• Parex’ product offering includes facade mortars, tile adhesives and waterproofing mortars. With its expertise in mortar solutions for renovation and new builds, Parex participates in all phases of the construction life cycle. Parex has a particularly strong presence in distribution channels, especially in China, where Parex has built up a network of over 90,000 points of sale. With its strong, recognised brands, Parex is known for its comprehensive R&D expertise and technical excellence. The company is locally present in 23 countries, with key positions in eight core markets, and operates 74 plants around the world. The acquisition of Parex will strengthen Sika’s growth platform. Its mortar business, which is a key growth technology for the group and one of its important earning contributors, will more than double in size to £1.8 billion. Parex’s strong position in distribution channels will open up new business opportunities for Sika’s product range. Parex will gain access to Sika’s well established direct sales channels, and Parex’s expertise in the facade and tile setting business will allow Sika to participate in these growing and attractive market fields. Paul Schuler, CEO of Sika said: “With the acquisition we are bringing together two strong companies. Parex’ and Sika’s joint business activities present an excellent growth platform for both organisations. In addition to the highly complementary fit with regard to product offerings and channels, we also see that Parex and Sika have very similar culture, values and management styles   ̶   with the focus on customer orientation, empowerment, high-quality products and services. The integration planning is well on track, and on-site visits have confirmed the attractiveness of the combination of the two businesses. We are excited to start working together to build our joint successful future. We warmly welcome all employees of Parex to the Sika Family.” Eric Bergé, CEO of Parex said: “I am very proud of what we have achieved. I want to thank the entire Parex team worldwide for their outstanding work. The months spent together with Sika to prepare this day showed how much these two great teams can bring to each other. We can look to the future with confidence.”
    Jun 04, 2019 46
  • One of Scotland’s largest regeneration projects, Quartermile is located on the historic 19-acre former site of the Edinburgh Royal Infirmary. Masterplanned by Architects, Foster + Partners, Quartermile is one of the largest and most comprehensive regeneration schemes in Scotland. Combining new build with selective refurbishment. The development provides over 1,000 apartments along with 370,000 sq ft of Grade A office accommodation, 65,000 sq ft of retail and leisure space and seven acres of open landscaping. SIDERISE was approached by Edinburgh based façade specialists Charles Henshaw & Sons for its technical expertise in acoustics to find a bespoke solution that would meet the acoustic performance criteria requirements for Quartermile’s Q20 - Q25 apartment buildings, all of which feature curtain walling. The principal challenge was to achieve an on-site test value in excess of the 53dB DnT,w requirement for Building Regulations in Scotland. The target was 56dB DnT,w. For Henshaw this meant that the façade system, a potential weak point for flanking sound transmission, needed to achieve between 61-66dB Dnf,w flanking via the façade, past the floor slab areas, to exceed building regulations and provide the architect, client and project noise consultant RMP with a solution that offered high acoustic performance and a quality build.  Commenting on the collaborative working relationship with SIDERISE, Design Director Donald Fraser at Henshaw said: “We had very informative and lengthy discussions with Mike Carrick of SIDERISE, who helped us in achieving a far better detail at the slab edge, which not only met with the approval of RMP, it also proved to be the optimum solution.” SIDERISE recommended using its CW-FS 120 curtain wall firestop along with their AB10 acoustic matting solutionand CVB/C10 cavity barrier solution. Used to improve floor-to-floor acoustic performance and form a simple, high performance sound barrier, the acoustic matt was held up with 40mm x 20mm x 1.6mm galvanised angles to stop it sinking. SIDERISE mullion inserts were also specified to further increase the acoustic performance at the critical mullion detail.  “This comprehensive floor detail from SIDERISE has been used at Quartermile to good effect, with all the test data showing it passed and indeed exceeded the target ratio. It’s also extremely quick and easy to install,” added Donald Fraser. Involved in projects throughout the world and having manufactured acoustic and fire insulation products for more than 40 years, SIDERISE offers a large range of tried and tested product enhancements specifically developed for the façade industry. Designed to reduce vertical and horizontal sound transmission in curtain wall buildings, this range includes a choice of effective and proven sound reduction solutions that deal with all common sound path problems and are frequently used to assist in reducing flanking transmission between adjacent internal areas. Visit www.siderise.com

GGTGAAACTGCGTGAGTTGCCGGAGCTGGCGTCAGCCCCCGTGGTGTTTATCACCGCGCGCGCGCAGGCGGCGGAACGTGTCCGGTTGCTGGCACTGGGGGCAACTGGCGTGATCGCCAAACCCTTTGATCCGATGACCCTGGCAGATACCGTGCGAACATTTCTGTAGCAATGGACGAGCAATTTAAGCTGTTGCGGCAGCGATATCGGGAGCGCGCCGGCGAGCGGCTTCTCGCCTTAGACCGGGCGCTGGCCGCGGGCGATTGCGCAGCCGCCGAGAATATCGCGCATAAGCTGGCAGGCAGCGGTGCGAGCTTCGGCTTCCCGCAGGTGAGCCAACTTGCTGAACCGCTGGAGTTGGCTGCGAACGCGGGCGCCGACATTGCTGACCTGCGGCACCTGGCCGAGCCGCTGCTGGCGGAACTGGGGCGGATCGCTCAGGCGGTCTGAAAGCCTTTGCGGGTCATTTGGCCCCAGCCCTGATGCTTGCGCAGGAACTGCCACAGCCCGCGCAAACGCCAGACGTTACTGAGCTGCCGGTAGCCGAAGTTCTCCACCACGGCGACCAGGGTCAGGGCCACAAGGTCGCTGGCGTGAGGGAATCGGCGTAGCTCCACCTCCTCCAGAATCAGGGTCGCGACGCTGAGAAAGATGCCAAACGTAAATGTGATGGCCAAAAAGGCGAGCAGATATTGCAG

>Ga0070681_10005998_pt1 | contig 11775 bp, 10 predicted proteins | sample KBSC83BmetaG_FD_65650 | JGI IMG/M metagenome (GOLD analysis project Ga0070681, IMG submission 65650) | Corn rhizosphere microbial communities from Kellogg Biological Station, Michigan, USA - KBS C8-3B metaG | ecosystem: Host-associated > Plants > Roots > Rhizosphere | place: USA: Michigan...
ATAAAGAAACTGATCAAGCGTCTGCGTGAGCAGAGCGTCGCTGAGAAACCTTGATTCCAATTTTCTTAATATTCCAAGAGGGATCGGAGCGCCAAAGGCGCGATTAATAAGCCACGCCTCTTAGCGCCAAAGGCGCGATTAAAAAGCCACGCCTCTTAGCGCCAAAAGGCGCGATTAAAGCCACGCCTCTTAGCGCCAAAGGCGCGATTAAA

May 21, 2019 59
  • SAS International was selected for its unique SAS740i linear ceiling solution with integrated lighting, which cannot be found anywhere else. This ceiling design, characterised by floating rafts, dominated the entire atrium space. Suspended within this area, the black and white SAS740i rafts were suspended 20m below the glass atrium room through a stainless steel cable system. Black SAS130 tiles with a SAS-DL perforation were also installed, not only to meet the area’s acoustic requirements, but to add an industrial quality to each floor. Completed in November 2018, SAS International designed and delivered timeless metal ceiling solutions that will bring the building well into the next phase of its lifetime. Visit: https://sasintgroup.com